North Carolina has just become the second US state to report cases of children mysteriously contracting hepatitis, despite the usual viruses causing the illness not being detected.
There appears to be a small, but serious, outbreak of unexplained hepatitis in young children worldwide.
The mysterious cases have been reported in the US, UK, Denmark, Ireland, the Netherlands, and Spain. Children between the ages of 2-5 appear to be effected the most.
North Carolina’s Department of Health and Human Services is working with the state’s poison control center and epidemiologists to try to determine the cause of the illnesses in two young children there this week.
“Both North Carolina cases were in school-aged children. Neither required a transplant and both have since recovered,” Bailey Pennington, a spokesperson for the state’s Department of Health and Human Services, told STAT News.
While most of the children who have tested positive recovered fully, several have required liver transplants — including two in Alabama, eight in the United Kingdom, and one in Spain.
The UK government has tracked 74 cases of children with unexplained cases hepatitis since January.
Alabama has had the most confirmed cases of any state in the US so far, with nine confirmed.
“In the US, Alabama’s public health department said nine cases have been found in children aged one to six years old, with two needing liver transplants,” the BBC reports. “Investigations into similar cases in other states are taking place, it added.”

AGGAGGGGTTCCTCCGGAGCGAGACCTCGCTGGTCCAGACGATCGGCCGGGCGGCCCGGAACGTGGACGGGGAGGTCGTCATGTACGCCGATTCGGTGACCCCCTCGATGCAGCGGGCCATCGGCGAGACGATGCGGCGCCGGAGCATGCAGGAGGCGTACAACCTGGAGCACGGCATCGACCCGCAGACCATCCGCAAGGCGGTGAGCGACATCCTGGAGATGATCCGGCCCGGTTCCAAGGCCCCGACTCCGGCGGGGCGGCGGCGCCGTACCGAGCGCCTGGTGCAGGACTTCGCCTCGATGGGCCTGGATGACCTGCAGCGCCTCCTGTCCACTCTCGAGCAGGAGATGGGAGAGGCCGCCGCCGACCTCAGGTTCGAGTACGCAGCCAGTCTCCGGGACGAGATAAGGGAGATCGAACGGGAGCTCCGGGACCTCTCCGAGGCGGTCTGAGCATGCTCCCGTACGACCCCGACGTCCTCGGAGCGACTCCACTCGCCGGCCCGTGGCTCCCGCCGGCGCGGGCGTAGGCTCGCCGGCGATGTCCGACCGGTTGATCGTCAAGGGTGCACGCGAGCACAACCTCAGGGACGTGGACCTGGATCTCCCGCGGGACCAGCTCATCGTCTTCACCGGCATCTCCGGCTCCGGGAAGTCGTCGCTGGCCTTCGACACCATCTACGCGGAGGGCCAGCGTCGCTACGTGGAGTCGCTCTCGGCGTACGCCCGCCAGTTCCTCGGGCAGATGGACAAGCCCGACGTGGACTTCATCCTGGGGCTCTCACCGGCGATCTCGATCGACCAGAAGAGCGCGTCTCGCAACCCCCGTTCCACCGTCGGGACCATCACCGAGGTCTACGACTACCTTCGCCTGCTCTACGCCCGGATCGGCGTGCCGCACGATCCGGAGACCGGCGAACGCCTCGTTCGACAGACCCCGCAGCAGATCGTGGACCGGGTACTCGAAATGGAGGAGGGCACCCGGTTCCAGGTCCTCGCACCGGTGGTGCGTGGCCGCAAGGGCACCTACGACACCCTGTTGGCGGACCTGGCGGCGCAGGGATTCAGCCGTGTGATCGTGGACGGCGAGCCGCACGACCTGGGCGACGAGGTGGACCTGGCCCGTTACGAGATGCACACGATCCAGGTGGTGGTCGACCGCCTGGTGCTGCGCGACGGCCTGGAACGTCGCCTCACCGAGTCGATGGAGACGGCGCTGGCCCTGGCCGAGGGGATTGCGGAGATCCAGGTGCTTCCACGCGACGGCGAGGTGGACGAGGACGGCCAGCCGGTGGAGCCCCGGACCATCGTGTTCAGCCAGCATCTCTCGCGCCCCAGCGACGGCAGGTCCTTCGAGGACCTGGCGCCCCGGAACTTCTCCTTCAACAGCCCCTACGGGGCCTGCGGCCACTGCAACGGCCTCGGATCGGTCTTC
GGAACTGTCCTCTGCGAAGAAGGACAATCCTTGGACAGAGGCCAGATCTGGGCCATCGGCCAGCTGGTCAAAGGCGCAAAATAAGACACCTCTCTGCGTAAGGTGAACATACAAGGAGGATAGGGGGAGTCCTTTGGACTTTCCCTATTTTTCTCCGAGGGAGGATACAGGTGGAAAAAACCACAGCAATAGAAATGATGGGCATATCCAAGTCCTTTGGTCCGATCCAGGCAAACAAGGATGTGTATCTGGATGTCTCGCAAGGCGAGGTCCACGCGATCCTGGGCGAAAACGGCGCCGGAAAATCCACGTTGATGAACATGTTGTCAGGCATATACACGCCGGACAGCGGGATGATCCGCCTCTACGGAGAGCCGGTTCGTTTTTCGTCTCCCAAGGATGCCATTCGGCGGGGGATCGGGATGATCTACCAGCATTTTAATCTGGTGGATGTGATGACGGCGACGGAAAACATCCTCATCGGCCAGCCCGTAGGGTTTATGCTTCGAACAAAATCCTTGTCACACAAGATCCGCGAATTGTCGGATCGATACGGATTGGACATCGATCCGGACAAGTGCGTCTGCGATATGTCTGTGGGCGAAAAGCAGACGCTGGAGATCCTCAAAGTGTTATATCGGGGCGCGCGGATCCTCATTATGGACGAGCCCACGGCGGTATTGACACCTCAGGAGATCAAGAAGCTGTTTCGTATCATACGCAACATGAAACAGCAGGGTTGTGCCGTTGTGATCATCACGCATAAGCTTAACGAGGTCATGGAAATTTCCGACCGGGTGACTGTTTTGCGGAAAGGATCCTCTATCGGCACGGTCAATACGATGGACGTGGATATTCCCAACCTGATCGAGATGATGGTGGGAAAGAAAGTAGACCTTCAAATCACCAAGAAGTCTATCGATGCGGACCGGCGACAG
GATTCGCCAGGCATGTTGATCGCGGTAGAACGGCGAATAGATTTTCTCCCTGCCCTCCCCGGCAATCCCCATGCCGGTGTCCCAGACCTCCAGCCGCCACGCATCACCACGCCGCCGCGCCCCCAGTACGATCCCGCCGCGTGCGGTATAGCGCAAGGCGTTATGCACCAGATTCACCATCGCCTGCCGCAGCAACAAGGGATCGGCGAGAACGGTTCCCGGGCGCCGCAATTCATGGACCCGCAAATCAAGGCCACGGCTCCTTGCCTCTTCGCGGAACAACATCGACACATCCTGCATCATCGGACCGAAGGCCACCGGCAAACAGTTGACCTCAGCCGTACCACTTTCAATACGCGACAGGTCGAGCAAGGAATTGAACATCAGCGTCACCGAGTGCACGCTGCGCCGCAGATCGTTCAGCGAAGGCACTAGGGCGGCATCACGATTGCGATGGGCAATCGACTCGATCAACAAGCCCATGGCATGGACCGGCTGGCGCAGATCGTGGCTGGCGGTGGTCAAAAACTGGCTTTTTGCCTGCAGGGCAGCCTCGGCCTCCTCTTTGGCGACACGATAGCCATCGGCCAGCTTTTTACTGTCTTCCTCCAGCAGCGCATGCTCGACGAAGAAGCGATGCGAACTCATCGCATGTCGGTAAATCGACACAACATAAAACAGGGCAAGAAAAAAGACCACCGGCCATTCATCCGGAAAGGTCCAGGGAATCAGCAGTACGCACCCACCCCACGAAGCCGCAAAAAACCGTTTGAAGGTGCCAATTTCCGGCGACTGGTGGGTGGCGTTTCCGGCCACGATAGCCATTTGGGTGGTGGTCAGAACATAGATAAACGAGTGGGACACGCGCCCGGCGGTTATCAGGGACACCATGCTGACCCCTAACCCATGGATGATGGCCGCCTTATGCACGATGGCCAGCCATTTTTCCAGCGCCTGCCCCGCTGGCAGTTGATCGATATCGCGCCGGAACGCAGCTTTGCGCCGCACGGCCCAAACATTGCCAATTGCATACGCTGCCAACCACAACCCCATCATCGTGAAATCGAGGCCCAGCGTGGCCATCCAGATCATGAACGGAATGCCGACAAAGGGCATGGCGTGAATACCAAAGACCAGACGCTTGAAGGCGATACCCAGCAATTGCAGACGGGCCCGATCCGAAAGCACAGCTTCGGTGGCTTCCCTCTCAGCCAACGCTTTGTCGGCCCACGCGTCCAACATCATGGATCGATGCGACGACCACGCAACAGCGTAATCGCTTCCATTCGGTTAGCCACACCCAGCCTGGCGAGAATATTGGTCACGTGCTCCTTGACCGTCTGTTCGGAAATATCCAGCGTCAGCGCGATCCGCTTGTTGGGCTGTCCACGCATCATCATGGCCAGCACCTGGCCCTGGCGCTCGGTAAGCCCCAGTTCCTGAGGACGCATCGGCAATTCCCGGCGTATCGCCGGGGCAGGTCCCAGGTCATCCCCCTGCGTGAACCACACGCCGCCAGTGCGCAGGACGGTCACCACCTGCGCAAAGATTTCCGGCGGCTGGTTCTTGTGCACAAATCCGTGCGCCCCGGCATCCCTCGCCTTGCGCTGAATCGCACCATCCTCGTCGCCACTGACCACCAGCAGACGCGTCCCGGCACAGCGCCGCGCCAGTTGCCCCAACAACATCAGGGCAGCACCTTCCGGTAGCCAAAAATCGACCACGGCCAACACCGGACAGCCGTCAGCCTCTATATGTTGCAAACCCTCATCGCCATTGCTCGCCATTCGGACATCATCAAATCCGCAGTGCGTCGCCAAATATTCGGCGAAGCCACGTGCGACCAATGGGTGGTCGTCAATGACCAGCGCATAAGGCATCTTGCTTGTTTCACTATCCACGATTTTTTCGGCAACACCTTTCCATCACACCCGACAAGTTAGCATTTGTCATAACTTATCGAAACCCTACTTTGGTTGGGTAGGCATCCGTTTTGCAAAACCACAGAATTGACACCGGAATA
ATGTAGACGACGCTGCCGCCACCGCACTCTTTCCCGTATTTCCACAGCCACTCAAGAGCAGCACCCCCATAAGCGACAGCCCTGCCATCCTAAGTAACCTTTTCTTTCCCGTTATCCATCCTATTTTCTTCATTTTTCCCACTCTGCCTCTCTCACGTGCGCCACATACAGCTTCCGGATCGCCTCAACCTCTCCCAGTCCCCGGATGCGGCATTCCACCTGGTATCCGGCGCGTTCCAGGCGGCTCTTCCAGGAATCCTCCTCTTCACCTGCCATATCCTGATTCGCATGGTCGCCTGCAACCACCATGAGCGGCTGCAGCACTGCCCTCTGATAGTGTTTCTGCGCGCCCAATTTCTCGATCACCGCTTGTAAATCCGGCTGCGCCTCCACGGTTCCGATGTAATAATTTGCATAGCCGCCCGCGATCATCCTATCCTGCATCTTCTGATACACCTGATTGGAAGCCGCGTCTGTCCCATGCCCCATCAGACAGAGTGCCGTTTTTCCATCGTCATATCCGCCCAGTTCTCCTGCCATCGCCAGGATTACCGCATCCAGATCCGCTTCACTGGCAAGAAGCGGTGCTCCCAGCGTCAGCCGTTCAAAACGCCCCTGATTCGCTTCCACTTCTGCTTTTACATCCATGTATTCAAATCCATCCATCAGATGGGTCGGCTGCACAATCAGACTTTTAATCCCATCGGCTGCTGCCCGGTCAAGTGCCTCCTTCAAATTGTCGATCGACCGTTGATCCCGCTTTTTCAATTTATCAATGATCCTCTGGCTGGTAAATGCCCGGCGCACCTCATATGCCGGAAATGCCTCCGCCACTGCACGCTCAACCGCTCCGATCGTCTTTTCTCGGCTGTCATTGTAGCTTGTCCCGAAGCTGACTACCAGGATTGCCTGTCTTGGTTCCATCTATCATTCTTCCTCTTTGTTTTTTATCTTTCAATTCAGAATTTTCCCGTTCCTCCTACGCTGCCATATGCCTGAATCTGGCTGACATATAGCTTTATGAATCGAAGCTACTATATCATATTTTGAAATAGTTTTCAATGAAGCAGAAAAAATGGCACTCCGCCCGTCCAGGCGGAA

The Alabama Department of Public Health has said that none of the children had any underlying health issues before testing positive for hepatitis.
“I never thought I was going to face something like this,” Dr. Helena Gutierrez of UAB Children’s Hospital of Alabama told News 19.
All of the children in Alabama were from different parts of the state and are not associated with one another.
“When you go into pediatrics, yes, you are going to see sick kids and you know it’s going to happen, but not often in our specialty do we see these events of accumulative failure or acute hepatitis really close to each other. This is something that we couldn’t predict. It’s both fascinating and terrifying at the same time,” Dr. Gutierrez’s colleague Dr. Henry Shiau added.
Health investigators have speculated that since the typical viruses that cause hepatitis have not been detected, it may be being spread through a common adenovirus.
Adenoviruses typically cause a range of mild to medium symptoms including common cold or flu-like symptoms, fever, sore throat, acute bronchitis, or pneumonia.
“It did however say that other possible causes of the illness are also being investigated, and it had not ruled out Covid-19. It added that there is no apparent link with Covid-19 vaccines,” the BBC report states.
The UK’s Health Security Agency said “there is no link to the COVID-19 vaccine,” as none of the confirmed cases in the UK have been children who were vaccinated.
The European Centre for Disease Prevention and Control (ECDC) said that there are currently investigations in all countries with reported cases, but that “at present, the exact cause of hepatitis in these children remains unknown.”
“Toxicological investigations are ongoing but an infectious etiology is considered more likely given the epidemiological picture and the clinical features of the cases,” the agency said.
Parents are being encouraged to tell their children to wash their hands thoroughly and frequently.